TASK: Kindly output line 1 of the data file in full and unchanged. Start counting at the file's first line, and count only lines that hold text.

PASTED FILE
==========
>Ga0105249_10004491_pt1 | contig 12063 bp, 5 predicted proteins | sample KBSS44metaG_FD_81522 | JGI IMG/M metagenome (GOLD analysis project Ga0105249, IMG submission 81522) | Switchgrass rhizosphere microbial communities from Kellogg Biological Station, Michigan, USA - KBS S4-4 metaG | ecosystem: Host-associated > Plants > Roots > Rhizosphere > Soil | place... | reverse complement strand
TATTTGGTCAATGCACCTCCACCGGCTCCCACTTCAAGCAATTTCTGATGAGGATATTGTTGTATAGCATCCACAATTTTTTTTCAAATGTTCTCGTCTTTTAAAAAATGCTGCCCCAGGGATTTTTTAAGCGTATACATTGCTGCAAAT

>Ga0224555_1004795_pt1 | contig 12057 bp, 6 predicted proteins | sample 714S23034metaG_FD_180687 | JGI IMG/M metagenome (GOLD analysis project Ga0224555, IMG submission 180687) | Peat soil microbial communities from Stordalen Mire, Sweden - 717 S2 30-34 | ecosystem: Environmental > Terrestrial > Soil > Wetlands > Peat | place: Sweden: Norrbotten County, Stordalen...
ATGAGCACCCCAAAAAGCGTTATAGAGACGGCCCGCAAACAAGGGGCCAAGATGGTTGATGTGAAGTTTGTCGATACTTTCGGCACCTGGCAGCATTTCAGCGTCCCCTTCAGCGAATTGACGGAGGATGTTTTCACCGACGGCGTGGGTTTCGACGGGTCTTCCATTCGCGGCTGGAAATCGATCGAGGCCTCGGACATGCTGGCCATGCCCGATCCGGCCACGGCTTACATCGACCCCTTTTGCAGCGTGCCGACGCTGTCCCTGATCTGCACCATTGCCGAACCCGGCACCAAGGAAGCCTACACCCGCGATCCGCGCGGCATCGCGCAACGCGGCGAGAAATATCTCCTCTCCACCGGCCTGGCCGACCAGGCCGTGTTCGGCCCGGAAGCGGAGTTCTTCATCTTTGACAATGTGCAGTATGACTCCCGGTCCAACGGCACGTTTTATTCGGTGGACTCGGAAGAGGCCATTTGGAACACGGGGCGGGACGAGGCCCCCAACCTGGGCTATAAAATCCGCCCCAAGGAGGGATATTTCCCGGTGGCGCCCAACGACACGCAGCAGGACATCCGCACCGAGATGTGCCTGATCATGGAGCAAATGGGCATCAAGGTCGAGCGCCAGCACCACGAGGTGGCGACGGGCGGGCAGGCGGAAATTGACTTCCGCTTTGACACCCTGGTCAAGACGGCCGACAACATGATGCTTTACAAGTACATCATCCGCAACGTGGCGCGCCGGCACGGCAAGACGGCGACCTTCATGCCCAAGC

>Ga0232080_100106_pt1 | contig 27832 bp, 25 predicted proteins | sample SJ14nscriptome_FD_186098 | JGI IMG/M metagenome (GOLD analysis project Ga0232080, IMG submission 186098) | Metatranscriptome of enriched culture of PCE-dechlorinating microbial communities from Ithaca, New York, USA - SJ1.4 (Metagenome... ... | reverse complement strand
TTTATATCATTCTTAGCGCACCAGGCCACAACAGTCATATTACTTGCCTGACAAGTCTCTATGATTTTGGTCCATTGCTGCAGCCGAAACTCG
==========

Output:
>Ga0105249_10004491_pt1 | contig 12063 bp, 5 predicted proteins | sample KBSS44metaG_FD_81522 | JGI IMG/M metagenome (GOLD analysis project Ga0105249, IMG submission 81522) | Switchgrass rhizosphere microbial communities from Kellogg Biological Station, Michigan, USA - KBS S4-4 metaG | ecosystem: Host-associated > Plants > Roots > Rhizosphere > Soil | place... | reverse complement strand